West Point and ROTC Cadets sit on gravel with their gear.

United States Military Academy at West Point Cadets and Army ROTC Cadets refit at Tactical Assembly Area Densberger during 1st Regiment’s transition to the Run Phase of the Field Training Exercise (FTX) portion of camp. | Photo by Makayla Holder, CST Public Affairs Office

Forty United States Military Academy (USMA) Cadets arrived at Fort Knox, Kentucky to join the hundreds of Reserve Officers’ Training Corps (ROTC) Cadets of 1st Regiment earlier this month.

The West Point Cadets trudged through a heavy rainstorm upon arrival, adding to the apprehension of spending two weeks alongside 1st Regiment for the Field Training Exercise (FTX) portion of Advanced Camp.

The ROTC Cadets had already spent over two weeks at Cadet Summer Training (CST) working and training together. For the first time in history, USMA at West Point Cadets were integrated with those ROTC Cadets during Advanced Camp. The 40 West Point Cadets were evenly separated into various squads of 1st Regiment.

Michael Hudgins, an ROTC Cadet attending Tarleton State University, described how well the West Point Cadets joined his platoon under the circumstances.

When they came in, we had already been here for two and a half weeks making standard operating procedures for our platoon and integrating as a platoon,” Hudgins said. “And they got here right at the very beginning of the field exercise, and it was really almost seamless how well they integrated in with all of us. So, that was good to see.”

A West Point Cadet hands more ammo to an ROTC Cadet in the field.

An Army ROTC Cadet hands an United States Military Academy at West Point Cadet a magazine while they are under fire during 1st Regiment’s Cadet-led Run Phase of the Field Training Exercise (FTX) portion of camp. | Photo by Makayla Holder, CST Public Affairs Office

Typically, students at USMA are immersed in U.S. Army training events and classes throughout their time in college. As part of a 4-year program, West Point Cadets become a second lieutenant upon graduating.

ROTC Cadets, however, attend universities across the country. They have a more typical college experience, with occasional U.S. Army training events and classes through their ROTC program. For a common training experience, the ROTC Cadets travel to Fort Knox during the summer after their third year in college. This allows for a large-scale, shared training event to prepare them for becoming an Officer in the U.S. Army.

Major Juan Renaud, Officer in Charge of Plans and Operations for CST, described the purpose of combining the two commissioning sources for training.

Two ROTC Cadets carry a simulated wounded West Point Cadet through a field.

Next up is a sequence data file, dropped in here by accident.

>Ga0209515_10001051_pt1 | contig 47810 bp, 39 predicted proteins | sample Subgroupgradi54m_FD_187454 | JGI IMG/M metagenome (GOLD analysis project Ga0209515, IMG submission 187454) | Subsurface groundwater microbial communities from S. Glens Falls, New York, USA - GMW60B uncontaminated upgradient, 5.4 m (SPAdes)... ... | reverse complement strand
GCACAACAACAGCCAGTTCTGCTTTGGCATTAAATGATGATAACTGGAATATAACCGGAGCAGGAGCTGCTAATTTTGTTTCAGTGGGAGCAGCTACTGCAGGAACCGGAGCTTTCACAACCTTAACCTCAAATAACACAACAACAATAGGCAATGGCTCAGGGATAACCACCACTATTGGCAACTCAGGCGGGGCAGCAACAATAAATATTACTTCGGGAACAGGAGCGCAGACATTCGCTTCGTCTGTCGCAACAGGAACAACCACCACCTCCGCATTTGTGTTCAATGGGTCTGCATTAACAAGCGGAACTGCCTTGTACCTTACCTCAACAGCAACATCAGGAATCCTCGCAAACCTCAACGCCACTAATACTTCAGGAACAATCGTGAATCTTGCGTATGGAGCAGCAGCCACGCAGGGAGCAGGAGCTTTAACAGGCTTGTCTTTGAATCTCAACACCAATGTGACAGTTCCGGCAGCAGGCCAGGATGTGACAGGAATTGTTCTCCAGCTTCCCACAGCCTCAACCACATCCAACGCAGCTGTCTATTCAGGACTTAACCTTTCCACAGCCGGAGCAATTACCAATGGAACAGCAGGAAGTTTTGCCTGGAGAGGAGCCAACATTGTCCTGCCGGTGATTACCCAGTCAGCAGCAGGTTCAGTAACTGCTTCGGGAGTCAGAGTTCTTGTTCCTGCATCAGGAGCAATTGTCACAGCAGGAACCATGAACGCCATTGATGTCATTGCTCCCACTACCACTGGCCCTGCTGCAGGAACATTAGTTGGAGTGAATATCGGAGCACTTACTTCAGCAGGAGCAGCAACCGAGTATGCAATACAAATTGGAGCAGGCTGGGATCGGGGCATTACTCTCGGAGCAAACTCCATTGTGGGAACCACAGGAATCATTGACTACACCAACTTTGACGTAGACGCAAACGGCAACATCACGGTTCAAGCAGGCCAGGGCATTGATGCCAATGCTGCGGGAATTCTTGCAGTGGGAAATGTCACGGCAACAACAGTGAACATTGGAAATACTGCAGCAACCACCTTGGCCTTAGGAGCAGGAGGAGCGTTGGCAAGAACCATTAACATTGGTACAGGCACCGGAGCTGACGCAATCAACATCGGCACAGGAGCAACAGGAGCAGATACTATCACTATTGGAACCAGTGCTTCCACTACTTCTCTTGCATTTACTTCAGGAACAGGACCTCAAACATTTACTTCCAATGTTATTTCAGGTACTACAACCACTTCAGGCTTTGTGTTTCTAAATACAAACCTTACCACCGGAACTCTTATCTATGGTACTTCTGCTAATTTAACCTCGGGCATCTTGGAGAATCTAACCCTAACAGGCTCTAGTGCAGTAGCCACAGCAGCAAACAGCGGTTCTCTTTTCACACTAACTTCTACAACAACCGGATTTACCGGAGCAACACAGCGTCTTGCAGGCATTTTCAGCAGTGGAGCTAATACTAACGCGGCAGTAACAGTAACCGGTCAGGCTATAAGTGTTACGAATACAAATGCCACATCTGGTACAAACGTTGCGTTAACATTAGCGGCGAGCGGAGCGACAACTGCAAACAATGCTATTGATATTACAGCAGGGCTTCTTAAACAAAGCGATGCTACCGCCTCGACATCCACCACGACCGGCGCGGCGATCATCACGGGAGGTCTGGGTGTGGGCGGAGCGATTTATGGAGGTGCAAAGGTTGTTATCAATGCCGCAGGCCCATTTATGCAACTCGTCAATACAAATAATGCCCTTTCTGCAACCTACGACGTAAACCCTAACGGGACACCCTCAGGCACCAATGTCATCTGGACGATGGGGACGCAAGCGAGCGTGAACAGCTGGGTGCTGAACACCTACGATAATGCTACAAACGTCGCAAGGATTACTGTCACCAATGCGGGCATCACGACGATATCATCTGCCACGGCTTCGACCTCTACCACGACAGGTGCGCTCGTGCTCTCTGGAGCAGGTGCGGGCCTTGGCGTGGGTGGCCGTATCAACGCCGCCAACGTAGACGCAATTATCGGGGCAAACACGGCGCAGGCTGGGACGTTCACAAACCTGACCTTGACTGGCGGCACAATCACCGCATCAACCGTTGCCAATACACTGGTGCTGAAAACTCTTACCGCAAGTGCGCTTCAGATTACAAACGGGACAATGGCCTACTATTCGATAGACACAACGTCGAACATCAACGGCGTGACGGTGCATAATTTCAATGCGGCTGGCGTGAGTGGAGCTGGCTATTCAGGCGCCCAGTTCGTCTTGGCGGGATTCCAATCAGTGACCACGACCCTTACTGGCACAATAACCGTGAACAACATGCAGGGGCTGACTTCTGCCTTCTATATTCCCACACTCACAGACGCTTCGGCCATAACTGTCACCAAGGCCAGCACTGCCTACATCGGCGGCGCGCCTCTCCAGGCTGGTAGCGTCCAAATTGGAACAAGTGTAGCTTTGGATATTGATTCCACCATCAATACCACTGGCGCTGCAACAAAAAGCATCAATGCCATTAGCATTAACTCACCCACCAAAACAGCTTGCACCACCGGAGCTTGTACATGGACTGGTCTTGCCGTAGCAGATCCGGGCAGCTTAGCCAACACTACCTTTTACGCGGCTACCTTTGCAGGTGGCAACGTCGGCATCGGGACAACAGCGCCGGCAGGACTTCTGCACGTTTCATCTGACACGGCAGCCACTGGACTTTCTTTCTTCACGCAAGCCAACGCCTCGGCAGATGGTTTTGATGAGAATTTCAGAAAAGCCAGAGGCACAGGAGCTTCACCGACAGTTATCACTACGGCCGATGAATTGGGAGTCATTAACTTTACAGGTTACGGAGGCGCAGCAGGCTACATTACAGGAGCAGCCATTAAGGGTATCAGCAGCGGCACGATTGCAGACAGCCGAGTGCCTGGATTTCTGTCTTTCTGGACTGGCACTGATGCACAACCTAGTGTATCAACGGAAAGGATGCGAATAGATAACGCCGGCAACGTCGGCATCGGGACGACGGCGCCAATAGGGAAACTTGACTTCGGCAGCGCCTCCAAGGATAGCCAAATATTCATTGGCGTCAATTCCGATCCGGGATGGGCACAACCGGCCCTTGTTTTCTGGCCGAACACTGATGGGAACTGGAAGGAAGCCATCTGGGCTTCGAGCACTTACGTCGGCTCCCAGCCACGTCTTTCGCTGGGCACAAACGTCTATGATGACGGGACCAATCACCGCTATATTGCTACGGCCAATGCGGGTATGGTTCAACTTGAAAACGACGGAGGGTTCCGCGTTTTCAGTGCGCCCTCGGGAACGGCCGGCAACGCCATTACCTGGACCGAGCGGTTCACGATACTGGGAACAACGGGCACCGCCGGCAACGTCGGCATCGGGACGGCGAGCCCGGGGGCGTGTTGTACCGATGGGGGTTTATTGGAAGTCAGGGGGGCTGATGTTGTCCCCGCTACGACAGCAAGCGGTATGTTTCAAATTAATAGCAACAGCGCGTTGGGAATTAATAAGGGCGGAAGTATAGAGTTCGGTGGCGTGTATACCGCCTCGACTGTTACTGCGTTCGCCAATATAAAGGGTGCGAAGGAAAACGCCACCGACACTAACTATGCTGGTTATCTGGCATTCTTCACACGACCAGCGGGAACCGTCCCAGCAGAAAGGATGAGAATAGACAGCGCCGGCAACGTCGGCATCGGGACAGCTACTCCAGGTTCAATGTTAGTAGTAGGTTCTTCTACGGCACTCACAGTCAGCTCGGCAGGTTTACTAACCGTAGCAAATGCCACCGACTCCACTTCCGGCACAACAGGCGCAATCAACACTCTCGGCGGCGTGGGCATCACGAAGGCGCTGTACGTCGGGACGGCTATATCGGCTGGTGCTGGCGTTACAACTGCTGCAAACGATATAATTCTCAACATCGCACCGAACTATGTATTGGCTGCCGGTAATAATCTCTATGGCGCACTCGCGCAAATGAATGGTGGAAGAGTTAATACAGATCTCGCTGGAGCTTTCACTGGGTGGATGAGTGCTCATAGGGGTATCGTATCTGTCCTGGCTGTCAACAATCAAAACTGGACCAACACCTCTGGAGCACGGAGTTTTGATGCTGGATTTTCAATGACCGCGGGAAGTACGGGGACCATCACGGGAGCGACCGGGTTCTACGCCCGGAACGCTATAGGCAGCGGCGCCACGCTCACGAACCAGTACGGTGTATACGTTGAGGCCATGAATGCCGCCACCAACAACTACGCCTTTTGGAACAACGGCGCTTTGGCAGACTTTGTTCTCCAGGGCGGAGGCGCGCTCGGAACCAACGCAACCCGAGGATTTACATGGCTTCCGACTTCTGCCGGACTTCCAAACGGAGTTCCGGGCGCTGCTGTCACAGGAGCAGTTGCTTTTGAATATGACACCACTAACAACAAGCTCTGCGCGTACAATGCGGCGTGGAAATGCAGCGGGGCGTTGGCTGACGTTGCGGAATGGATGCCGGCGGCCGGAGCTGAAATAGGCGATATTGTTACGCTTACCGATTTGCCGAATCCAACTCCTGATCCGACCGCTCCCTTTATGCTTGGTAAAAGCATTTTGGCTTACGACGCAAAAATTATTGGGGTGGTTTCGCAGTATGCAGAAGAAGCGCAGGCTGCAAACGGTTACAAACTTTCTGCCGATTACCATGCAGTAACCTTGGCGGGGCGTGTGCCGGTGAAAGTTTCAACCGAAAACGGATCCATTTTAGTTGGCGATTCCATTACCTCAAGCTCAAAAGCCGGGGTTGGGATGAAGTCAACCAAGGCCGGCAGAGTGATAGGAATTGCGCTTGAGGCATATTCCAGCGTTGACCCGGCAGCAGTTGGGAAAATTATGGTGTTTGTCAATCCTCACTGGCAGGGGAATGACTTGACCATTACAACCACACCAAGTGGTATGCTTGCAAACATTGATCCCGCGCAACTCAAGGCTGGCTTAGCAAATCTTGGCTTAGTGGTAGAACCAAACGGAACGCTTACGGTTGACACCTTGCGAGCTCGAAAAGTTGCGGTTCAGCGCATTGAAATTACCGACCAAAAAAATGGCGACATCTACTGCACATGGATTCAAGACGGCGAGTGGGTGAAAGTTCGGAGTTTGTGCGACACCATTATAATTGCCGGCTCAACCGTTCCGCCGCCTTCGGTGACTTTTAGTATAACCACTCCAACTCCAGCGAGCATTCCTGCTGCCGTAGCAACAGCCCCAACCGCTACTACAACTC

Cadets carry an injured squad mate to safer ground during 1st Regiment’s Walk Phase of the Field Training Exercise (FTX) portion of camp.| Photo by Makayla Holder, CST Public Affairs Office

“We started this planning process in October of last year with a few of us going up to West Point and participating in a working group, trying to figure out how to best achieve a cooperation or a combined experience between West Point Cadets and Army ROTC Cadets,” Renaud said. “So, the decision was made that we would do a pilot and that pilot would be with 40 West Point Cadets coming in to participate in a Field Training Exercise with Advanced Camp ROTC Cadets.”

The West Point Cadets only participated in FTX while at Fort Knox. Together, the ROTC and West Point Cadets implemented strategies to accomplish their missions in the field. All the Cadets worked cooperatively to complete the crawl, walk and run phases of FTX.

Dion Perinon, a West Point Cadet, said he enjoyed training with people of different backgrounds.

“It’s different in terms of the broad range of talents that people have – and the eclectic group,” Perinon said. “At West Point, there’s kind of a personality type that you’re used to training with your whole four years. But here, it’s like every single person you’re talking to is from a different part of the United States. One guy in my squad has three children and is 33 years old. Another person is a grad school student. It’s awesome interacting with all of them and getting to train with people that we will see later on in our career.”

According to Brig. Gen. Antonio V. Munera, the Deputy Commanding General of U.S. Army Cadet Command and Commandant, Cadet Summer Training, the pilot program of the West Point consolidation was very successful.

A West Point Cadet stands next to a ROTC Cadet while writing in a notebook.

University of Maine student, Army ROTC Cadet Thomas Krause (right) gives information to United States Military Academy at West Point Cadet Megan Gould (left) as well as others during 1st Regiment’s Walk Phase of the Field Training Exercise (FTX) portion of camp. | Photo by Makayla Holder, CST Public Affairs Office

“I’m absolutely ecstatic with how it went,” Munera said. “The integration went very well both to the ROTC Cadets and the West Point Cadets. They were able to come here and both integrate very quickly. When I went out there and watched them, you couldn’t tell who was an ROTC Cadet and who was a West Point Cadet. They were all getting after the problem at hand and working together to accomplish it.”

Although there are a few interactions between USMA and ROTC Cadets each year, the Cadets are mainly disconnected from each other until they arrive at their Basic Officer Leaders Course. This integration at FTX has given both West Point and ROTC Cadets the opportunity to work as a team before commissioning as an Officer.

Next summer, there are plans for as many as 380 West Point Cadets to integrate into Advanced Camp, assigned in the first three regiments. In 2021, the goal is to have about 1,000 West Point Cadets join ROTC Cadets at CST. This way, they will receive a common experience before commissioning.


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